Today we look at the accuracy of the .22-caliber Crosman 101 multi-pump pneumatic. Although I have owned it for many years, it isn’t an airgun I shoot a lot, so this will be as interesting to me as it is to you.
Because the rifle is so difficult to both cock and load, I shot 5-shot groups today instead of the usual 10. All shooting was done off a sandbag rest at 10 meters. I did find the tiny peep hole a bit challenging to use with my recovering eye, but it was possible. I had the target attached to the backstiop on its side, so all the bulls appear sideways. Let’s see how the rifle did.
I may have mentioned this before — I love my job! I get to handle and shoot airguns every day of my life, and I get to tell others about it. What’s not to like? Well, there may be one thing. Boxes.
My house is taken over by boxes. There isn’t a room in the house that doesn’t have at least one gun and one gun box. What’s that? You think my bathrooms are free? Think again. I bet I have the only guest bathroom in the world with an 1822 French horse pistol resting in the vanity drawer!
1822 French pistol. Guest bathroom, left side of vanity, second drawer down.
Before I begin today’s report, here is another reminder about the Texas Airgun Show, on Saturday, August 27 at the Arlington Sportsman Club. Find information here. And don’t forget the Pyramyd Air Cup, that’s held September 9-12 at the Tusco Rifle Club in Dennison, Ohio. I will be at both events, so come out and say hello. Now, let’s take a second look at the Webley Mark II Service air rifle.
There was a lot of interest in this rifle in the first part of the report. We will look at velocity today, and I’ll also show you things several readers asked about. This should be an interesting report, so grab your coffee and let’s get started.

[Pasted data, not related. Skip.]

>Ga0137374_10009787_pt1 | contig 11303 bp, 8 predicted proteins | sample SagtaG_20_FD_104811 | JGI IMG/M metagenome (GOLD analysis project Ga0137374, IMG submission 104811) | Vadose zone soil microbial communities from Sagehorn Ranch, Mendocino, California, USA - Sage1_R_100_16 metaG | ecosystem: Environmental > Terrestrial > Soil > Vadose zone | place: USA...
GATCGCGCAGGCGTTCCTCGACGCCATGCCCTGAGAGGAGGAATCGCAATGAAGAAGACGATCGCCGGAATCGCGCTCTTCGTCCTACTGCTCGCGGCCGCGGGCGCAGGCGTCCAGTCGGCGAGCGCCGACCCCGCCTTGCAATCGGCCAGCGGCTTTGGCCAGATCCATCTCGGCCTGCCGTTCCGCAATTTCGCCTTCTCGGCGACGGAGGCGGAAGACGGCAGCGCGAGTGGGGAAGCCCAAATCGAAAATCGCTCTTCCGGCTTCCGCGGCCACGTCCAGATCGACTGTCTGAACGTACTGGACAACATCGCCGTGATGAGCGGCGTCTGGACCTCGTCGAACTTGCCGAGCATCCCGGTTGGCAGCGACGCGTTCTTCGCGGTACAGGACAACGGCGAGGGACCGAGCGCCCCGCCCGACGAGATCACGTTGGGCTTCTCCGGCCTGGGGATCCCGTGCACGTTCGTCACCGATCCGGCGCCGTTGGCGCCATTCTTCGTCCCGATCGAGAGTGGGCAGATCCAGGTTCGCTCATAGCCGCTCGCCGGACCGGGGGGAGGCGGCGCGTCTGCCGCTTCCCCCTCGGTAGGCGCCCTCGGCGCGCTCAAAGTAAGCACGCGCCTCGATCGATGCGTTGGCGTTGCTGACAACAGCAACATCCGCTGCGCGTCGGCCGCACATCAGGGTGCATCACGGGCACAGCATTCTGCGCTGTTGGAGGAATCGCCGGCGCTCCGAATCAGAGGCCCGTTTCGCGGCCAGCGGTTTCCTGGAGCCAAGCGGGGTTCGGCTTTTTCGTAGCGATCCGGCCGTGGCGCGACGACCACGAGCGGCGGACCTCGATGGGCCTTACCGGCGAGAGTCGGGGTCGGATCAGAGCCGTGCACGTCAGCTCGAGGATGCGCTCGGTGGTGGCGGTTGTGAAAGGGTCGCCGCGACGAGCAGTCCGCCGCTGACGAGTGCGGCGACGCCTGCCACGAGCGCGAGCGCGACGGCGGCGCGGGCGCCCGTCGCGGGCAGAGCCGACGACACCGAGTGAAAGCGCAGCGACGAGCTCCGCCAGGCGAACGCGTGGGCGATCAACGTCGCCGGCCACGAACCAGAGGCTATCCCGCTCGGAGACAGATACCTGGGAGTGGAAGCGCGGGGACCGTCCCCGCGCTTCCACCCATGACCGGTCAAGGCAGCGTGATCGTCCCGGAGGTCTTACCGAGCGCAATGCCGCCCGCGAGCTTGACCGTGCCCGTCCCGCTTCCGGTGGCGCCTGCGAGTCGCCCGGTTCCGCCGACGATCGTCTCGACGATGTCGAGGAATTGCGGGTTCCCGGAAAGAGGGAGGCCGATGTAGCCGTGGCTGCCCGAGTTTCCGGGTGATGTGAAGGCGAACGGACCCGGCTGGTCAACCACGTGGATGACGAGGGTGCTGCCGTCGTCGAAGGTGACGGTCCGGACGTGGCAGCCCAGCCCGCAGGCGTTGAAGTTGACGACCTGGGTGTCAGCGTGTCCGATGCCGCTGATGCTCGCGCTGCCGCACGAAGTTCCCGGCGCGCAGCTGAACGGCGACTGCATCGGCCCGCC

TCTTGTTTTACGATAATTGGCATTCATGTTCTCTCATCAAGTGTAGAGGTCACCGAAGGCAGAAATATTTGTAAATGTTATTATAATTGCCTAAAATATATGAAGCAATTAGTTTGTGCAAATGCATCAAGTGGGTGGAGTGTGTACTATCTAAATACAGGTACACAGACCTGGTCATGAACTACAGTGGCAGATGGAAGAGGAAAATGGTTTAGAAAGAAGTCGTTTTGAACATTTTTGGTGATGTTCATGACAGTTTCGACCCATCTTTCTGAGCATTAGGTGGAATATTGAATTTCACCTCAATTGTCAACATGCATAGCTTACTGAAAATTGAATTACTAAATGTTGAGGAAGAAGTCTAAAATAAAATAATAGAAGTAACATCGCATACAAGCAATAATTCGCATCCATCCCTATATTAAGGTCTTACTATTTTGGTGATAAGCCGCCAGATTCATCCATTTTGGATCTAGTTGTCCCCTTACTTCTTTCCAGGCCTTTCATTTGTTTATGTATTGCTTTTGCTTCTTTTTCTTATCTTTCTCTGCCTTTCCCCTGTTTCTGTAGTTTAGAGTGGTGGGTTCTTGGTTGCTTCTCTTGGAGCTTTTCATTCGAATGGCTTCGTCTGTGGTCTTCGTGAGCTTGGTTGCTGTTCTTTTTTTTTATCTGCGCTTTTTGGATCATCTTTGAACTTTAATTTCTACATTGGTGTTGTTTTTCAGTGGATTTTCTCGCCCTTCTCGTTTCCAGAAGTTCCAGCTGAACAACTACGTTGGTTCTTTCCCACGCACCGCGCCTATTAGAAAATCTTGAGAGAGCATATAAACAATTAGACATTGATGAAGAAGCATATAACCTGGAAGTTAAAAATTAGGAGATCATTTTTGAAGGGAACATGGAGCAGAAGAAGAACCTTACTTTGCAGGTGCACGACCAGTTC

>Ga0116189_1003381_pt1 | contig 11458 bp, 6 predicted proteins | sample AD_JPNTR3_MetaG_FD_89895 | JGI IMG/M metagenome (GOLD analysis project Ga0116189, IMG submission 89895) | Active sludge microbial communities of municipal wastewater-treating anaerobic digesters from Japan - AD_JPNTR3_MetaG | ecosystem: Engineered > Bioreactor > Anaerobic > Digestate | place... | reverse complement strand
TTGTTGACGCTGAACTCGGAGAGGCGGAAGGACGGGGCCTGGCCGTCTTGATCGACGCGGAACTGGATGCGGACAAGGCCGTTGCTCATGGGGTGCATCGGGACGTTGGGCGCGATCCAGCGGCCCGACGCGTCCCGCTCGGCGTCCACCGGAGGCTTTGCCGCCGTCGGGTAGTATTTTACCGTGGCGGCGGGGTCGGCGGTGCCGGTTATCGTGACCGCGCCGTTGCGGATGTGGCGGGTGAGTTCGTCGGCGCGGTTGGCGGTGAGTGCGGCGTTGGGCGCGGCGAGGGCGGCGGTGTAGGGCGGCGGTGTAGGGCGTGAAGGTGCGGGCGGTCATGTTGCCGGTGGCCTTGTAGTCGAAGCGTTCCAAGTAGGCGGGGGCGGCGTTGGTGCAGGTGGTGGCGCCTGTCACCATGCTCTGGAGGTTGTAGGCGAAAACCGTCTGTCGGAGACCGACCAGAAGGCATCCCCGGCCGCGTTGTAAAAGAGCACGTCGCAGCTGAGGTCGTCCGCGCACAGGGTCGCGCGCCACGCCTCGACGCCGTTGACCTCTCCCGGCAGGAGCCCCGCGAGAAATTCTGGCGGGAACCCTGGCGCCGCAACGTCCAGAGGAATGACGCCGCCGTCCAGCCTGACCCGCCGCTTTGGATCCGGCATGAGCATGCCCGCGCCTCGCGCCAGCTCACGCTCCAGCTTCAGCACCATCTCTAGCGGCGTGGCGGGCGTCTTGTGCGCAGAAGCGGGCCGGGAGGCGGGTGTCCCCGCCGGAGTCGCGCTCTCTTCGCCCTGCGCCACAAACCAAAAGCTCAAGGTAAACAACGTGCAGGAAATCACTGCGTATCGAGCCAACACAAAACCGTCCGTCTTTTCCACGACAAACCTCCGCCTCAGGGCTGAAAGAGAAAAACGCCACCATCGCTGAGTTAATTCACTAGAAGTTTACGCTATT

I was going to show you a brand new spotting scope today, but something came up that I want to address. I don’t always respond to your comments these days — there are simply too many of them for me to cover. But I at least scan all of them and I read many of them.
Yesterday it dawned on me as I was reading the comments – many of you are ready to take your test to become full-fledged Jedi knights! A few may even go on to become Jedi masters. Well done, my enthusiastic Padawan learners!
Whenever I write about a technical subject I cringe, thinking of all the questions it will bring. That used to be bad, because I had to answer each any every question myself. But that isn’t the case anymore. I have been following conversations between Bulldawg76, GunFun1 and ChrisUSA and I am amazed at the level of expertise being displayed. I remember when each of them first started commenting on the blog, and they don’t seem like the same people anymore.
Today is the day we remember all those who have fallen in defense of our nation. To all the veterans and to the families of those who have given their lives to protect our way of life I say, thank you!
The Webley Mark II Service air rifle is one that’s been on my bucket list for decades. I think I first learned about it in Smith’s Standard Encyclopedia of Gas, Air and Spring Guns of the World, by W.H.B. Smith. That would have been around 1977. I was living at Ft. Knox, Kentucky and bought a Webley Senior air pistol at a local gun show around the same time. It was an old model with the straight grip and was a contemporary of the Mark II Service rifle, made around 1936.
According to Wiki, “A bully pulpit is a sufficiently conspicuous position that provides an opportunity to speak out and be listened to.” The phrase was coined by Theodore Roosevelt, who felt the White House was a bully pulpit. In his day, the term bully meant excellent.
When I started my newsletter — The Airgun Letter — in 1994, it was in response to a lack of literature about airguns. There were only a couple books on the subject at that time, and it seemed as if the serious airgunners wanted to hide their passion. Advanced collectors told me what a shame it is to have a reference like the Blue Book of Airguns, because now everybody can know what they know. In the past, they relied on ignorance to grow their collections at low prices. But when everyone can know that a Winsel CO2 pistol is ultra-rare, they stop selling them for $50, and the price climbs to over $1,000.
I was trying to report on rebuilding the Daisy 853 today, but a last-minute change prevented that. One of our readers, Paperweight, sent me Daisy’s very detailed .pdf file on rebuilding the 753/853 that has far more detail than the one on Pilkington’s website. It includes some steps that Pilkington overlooks, and those steps are vital. He also told me that the brown o-ring goes on the action and the black one goes on the pump piston. I had followed someone else’s directions and had them reversed. So I had to backtrack and switch the o-rings, plus I used the more detailed Daisy instructions to assemble the gun. I’ll tell you more when I do that report.